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THIS IS AN OPPORTUNITY TO TRANSFORM, Y’ALL
by Keila Diehl
An anthropologist went to a town hall meeting at Lakeshore Baptist Church and experienced her first encounter with the Chief of Police of a major American city. Impossibly shiny black shoes, crisp black uniform, four gold stars on each collar, gun, broad stance, hands on hips, red granny glasses. Overheard saying, ‘I love my Mama, but she put a lot of soap down my throat” in her lilting Memphis accent, Anne Kirkpatrick, whose father was a Baptist minister, is bringing tough love to Oakland to whip its deeply troubled police department into shape. The anthropologist, who worries about her city’s public safety challenges, is intrigued. She truly hopes the cavalry has finally come over the East Bay hills, but she can’t help wondering whether this petite dynamo from Tennessee knows what she has gotten herself into…and whether the OPD is ready to be saved.
GRAND AVENUE WEST OF 580
“Taste this Warriors Smoothie,” encouraged Muhammad Diaw, manager of 1888 Coffee Station at Bacheesos (opened April 2), as I walked to the carry-out window nestled next to Bacheesos Mediterranean Restaurant. It’s got avocado, mango, pineapple, carrot, spinach, kale, orange juice, and a little bit of agave syrup – but no ice. We freeze the fruits and vegetables but use nothing water-based, so the texture isn’t marred by melting.” His brilliant smile inspired joy even before I tried the smoothie – delicious!
Previous Grand Avenue West of 580 blogs are archived HERE.
Ten/11, billed as Oakland’s Premier Sneaker Store and located at 494 Wesley Avenue, had its Grand Opening on May 13th. I stopped in to check it out a week later and chatted with the owner, Peter Abramov, and his store manager, Qais Shaghasi.
This space, in the same building as the Leaning Tower of Pizza, was a dry cleaners for many years. More recently it was a bike shop with an occasional pop-up farmers market, but has been vacant for a few years. So it is great to have a new business there. The shop is narrow, but it does not feel cramped – the displays are on the side walls, with a table with T-shirts in the middle, and the checkout desk towards the back. Only one shoe of a pair is displayed, and each is shrink-wrapped.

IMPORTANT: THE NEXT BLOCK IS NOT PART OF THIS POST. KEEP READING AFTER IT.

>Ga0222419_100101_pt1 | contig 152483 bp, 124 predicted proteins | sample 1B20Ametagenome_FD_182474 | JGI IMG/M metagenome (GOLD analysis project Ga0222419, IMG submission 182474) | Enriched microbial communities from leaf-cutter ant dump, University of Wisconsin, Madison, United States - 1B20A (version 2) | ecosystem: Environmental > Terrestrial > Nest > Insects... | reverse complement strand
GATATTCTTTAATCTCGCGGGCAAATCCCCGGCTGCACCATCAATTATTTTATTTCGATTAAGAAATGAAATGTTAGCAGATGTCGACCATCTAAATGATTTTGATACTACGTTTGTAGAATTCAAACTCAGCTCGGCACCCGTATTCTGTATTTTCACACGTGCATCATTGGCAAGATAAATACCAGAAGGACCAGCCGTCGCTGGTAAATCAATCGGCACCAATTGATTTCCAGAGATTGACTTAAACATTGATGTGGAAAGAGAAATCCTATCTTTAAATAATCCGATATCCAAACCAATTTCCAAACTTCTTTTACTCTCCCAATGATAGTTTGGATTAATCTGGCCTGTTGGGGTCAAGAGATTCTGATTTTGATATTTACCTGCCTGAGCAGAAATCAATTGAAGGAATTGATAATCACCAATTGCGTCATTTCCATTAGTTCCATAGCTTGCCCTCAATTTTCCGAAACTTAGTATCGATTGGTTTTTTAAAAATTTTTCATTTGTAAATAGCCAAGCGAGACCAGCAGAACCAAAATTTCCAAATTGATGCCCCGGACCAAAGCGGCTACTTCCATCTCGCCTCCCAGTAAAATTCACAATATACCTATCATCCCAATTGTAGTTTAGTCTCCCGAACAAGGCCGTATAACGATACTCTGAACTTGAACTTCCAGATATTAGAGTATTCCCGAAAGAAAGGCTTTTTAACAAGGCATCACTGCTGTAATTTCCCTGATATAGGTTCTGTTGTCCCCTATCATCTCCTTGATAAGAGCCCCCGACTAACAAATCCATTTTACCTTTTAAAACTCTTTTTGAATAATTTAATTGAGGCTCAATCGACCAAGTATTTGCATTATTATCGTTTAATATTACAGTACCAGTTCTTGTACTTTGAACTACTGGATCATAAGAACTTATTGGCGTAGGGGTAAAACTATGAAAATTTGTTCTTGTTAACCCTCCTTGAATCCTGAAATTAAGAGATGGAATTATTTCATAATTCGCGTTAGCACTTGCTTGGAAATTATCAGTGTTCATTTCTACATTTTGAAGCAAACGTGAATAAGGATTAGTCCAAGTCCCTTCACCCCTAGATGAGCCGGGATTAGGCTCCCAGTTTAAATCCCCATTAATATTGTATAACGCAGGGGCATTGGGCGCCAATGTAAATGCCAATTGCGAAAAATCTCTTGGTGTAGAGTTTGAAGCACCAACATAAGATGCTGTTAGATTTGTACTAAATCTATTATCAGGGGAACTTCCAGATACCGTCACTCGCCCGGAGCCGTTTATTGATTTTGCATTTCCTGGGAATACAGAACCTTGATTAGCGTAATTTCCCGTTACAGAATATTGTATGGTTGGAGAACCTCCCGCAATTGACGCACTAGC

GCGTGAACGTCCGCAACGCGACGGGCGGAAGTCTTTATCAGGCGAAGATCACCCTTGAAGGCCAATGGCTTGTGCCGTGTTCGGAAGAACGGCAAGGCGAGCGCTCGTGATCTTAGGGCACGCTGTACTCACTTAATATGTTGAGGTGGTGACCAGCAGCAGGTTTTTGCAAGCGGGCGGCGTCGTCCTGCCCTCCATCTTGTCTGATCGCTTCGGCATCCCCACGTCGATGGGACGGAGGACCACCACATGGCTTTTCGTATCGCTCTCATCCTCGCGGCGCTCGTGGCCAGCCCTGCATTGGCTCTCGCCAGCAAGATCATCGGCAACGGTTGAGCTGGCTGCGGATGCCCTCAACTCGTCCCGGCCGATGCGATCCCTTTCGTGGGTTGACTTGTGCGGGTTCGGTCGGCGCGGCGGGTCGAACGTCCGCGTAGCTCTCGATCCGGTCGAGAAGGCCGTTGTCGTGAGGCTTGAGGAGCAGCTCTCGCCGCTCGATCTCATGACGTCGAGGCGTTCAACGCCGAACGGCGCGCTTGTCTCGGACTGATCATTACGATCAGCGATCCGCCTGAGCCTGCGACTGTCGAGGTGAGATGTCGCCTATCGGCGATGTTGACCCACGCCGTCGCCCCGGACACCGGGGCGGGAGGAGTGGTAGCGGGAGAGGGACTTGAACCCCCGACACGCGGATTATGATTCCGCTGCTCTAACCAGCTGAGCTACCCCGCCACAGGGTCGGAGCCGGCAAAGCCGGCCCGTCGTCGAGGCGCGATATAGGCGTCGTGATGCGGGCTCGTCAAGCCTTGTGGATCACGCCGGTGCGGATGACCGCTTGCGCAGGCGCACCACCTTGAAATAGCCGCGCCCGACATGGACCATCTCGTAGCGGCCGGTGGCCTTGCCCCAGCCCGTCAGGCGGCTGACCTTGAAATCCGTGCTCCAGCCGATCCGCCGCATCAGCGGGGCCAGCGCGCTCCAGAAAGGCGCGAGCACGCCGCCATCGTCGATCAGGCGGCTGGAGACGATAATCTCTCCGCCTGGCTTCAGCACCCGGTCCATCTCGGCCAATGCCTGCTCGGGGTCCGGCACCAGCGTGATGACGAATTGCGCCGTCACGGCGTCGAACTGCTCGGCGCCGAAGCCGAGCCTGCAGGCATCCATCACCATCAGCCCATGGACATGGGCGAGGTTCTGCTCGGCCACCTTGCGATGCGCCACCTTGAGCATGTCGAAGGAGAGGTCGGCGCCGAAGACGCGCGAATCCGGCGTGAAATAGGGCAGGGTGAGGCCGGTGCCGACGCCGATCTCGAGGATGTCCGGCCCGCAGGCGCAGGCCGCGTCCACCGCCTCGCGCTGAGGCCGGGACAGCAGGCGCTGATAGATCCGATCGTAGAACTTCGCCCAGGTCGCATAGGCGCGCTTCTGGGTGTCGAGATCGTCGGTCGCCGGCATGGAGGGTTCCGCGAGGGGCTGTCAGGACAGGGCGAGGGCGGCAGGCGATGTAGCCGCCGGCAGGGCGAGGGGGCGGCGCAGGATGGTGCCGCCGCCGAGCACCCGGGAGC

A couple of Splash Pad News readers have asked me why the walks are titled, “Exploring Our Neighborhoods on Foot and with Camera.” That title is in homage to a book I bought at The Bookmark Bookstore, 721 Washington Street, operated by the Friends of the Oakland Public Library (disclosure, I am on the FOPL Board). “Through the Alimentary Canal with Gun and Camera,” a 1963 edition of a 1930 book, is an elaboration of a talk that Robert Benchley, the early 20th-century humorist, presented at the Arnold Arboretum in Boston. Chappell’s book has chapter titles such as, “Into the Oral Cavern” and “Great Doings in the Peritoneum” and cartoon illustrations such as, “The One Man Sub with which I Navigated the Aorta” and “We Shoot the Rapids at the Confluence of the Gall and the Spleen.”
LAKESHORE AND LAKE PARK AVENUES
The saga continues at 3256 Lakeshore (the former Burrito Shop), prompting Netflix to negotiate for film rights – well not really, but they should. Last month’s lead story was a puff piece about the imminent arrival of the Falafel Stop. A week later, I heard from a highly reliable source that Falafel Stop owner, Jonathan Loar, had sold the lease to Peet’s to accommodate a major expansion of the existing coffee emporium, as was rumored two years ago. For the record, this was news to Peet’s store manager, who would be delighted if this comes to pass. My phone call to Peet’s corporate offices hasn’t been returned, however, and there have been so many “plot shifts” thus far that anything seems possible – except a Cholita Linda on Lakeshore.